December 9, 2009 10:20 pm

Read his lips: more new taxes

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The jibe against Labour chancellors is that in the end they always run out of money. The twist provided by Alistair Darling is that having run out of money, he nevertheless plans to go on spending.

With borrowing hitting £178bn this year, the chancellor blithely committed to raise expenditure on hospitals, schools and the police. This will be bolstered by a punchy 1 percentage point increase in national insurance contributions in 2011 instead of the 0.5 percentage point rise previously announced.

As declarations of electoral intent go, it was a strong one. Read his lips: more new taxes. That will further alienate business from Labour. The private sector had hoped the chancellor would speed up spending cuts, or provide full details of how he would reduce costs by 14 per cent over three years. Mr Darling disappointed on both counts.

Richard Lambert, director-general of the CBI, the employers’ organisation, had his very own Digby Jones moment, railing against a surprise NI increase as “an extra jobs tax”, just as his Brummie predecessor once had. The raid on salaries, to raise £3bn in the first year, took the wind out of the sails of pundits who had anticipated that the PBR would be a declaration of class war. Anyone earning more than £20,000 a year will be hit, including the aspirational chardonnay-drinking wing of the proletariat.

However, Mr Darling had some good news for old-school class warriors. First, he cut duty on bingo, that heady pastime of the low-waged. Second, he slapped a 50 per cent tax on City bonus pools, payable by the employer but still calculated to diminish pay-outs to employees.

Banking accountants are already devising schemes to dole out bonuses in commodities prized by investment bankers but unfamiliar to tax inspectors, such as Spearmint Rhino vouchers. But the capacity of the levy to raise the promised £500m is irrelevant. Its utility for Labour is as a political coup de théâtre. It positions the government as a champion of consumers and small businesses against the banks, even though Labour has, if truth be told, granted them a lucrative oligopoly.

Mr Darling claimed that bankers were financing help for those rendered jobless by the credit crunch. This, apparently, was restorative justice akin to Asbo kids cleaning up their own graffiti. Similarly, the chancellor is strong-arming big banks into backing a £500m growth capital fund to provide loans to struggling small businesses. Combined with a £500m extension to the enterprise finance guarantee, the move represents a welcome attempt to unlock more credit for companies that have been treated dismissively by lenders.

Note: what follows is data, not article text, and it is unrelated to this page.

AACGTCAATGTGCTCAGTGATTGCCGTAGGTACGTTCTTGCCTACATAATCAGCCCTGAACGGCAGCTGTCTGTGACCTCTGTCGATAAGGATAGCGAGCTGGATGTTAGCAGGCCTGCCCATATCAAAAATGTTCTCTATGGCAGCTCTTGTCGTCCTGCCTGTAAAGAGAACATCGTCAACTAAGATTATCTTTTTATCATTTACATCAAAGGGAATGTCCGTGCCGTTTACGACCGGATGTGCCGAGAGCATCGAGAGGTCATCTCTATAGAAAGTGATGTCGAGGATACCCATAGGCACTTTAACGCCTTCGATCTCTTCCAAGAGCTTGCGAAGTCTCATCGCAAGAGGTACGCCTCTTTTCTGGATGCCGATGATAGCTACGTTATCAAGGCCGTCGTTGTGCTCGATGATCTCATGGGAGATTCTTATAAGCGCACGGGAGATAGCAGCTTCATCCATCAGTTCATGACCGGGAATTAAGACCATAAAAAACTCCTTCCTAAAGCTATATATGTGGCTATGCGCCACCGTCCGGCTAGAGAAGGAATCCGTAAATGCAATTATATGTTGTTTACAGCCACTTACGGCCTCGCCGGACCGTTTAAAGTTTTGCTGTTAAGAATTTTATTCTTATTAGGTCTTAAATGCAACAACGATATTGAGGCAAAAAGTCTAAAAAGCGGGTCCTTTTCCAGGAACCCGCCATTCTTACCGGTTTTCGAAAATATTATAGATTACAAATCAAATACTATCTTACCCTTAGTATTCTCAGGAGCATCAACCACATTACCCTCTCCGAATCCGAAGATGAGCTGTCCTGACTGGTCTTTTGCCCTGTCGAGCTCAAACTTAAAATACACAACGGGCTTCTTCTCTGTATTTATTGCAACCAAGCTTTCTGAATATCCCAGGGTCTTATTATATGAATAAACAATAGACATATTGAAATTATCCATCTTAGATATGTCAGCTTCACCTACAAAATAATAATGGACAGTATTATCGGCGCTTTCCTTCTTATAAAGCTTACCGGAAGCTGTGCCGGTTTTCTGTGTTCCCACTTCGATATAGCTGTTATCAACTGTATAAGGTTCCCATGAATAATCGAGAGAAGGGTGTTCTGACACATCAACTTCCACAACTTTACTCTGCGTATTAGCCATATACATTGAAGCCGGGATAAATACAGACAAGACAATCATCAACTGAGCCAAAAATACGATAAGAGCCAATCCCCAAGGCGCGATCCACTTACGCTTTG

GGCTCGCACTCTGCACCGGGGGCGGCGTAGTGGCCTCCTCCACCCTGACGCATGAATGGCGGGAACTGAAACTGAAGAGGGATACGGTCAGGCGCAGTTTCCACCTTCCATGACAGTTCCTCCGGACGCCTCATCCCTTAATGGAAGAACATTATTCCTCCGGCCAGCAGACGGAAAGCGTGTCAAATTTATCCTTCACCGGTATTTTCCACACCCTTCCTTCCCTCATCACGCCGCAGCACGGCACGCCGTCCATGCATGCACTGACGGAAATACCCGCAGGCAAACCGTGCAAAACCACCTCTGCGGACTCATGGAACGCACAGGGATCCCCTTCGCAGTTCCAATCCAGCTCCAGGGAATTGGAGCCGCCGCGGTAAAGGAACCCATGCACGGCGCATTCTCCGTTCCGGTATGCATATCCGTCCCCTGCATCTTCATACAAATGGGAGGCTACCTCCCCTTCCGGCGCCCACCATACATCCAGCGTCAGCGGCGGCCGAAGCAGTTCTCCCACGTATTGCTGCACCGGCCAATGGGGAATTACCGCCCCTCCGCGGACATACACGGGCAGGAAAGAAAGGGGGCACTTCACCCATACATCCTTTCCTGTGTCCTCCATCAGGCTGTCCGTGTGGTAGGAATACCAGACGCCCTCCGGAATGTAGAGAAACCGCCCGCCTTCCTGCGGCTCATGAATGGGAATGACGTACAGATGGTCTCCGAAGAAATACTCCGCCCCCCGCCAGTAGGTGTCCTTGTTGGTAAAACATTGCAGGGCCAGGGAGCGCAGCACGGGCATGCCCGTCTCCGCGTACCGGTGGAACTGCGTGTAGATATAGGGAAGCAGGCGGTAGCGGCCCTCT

Cutting corporation tax to 10 per cent on income from patents was the most eye-catching of a small clutch of business-friendly moves in the PBR. It should help the UK’s impressive cluster of biomedical businesses compete better worldwide and lure footloose enterprises to hotspots such as Cambridge, Oxford and London. One might mischievously argue that British biotech companies make no profits anyway, so the cost will be low. However big pharmaceutical companies will also benefit.

One racing certainty is that under a government of either stripe, the axe will fall heavily on the bloated £12bn business support budget. Businesses should feel intensely relaxed about this. Most of the money is wasted. Redundant public servants could be re-employed in utility banking. Their experience in running monolithic customer-hostile organisations would make for a good fit.

But overall, the PBR failed to allay worries about Labour’s willingness and ability to return government finances to a healthy balance. The party has form for failing to deliver on promises: an abortive attempt to cut red tape is just one example.

Class, or class allegiances, also come into it. These days top Tories, such as David Cameron and George Osborne, bear no prejudice against working-class people. Some of their best servants are working class, after all. But the Conservative leadership, unlike senior Labour politicians, has the autonomy and heritage to tame the public service unions. Remember Maggie and the miners.

After next year’s election, spending cuts by either party are likely to trigger an industrial relations roughhouse. Victory for the government will depend on the remorseless application of pressure against the opposing team, just as it does for a winning side in the Eton wall game. A cabinet packed with Old Etonians might then have its advantages.

jonathan.guthrie@ft.com

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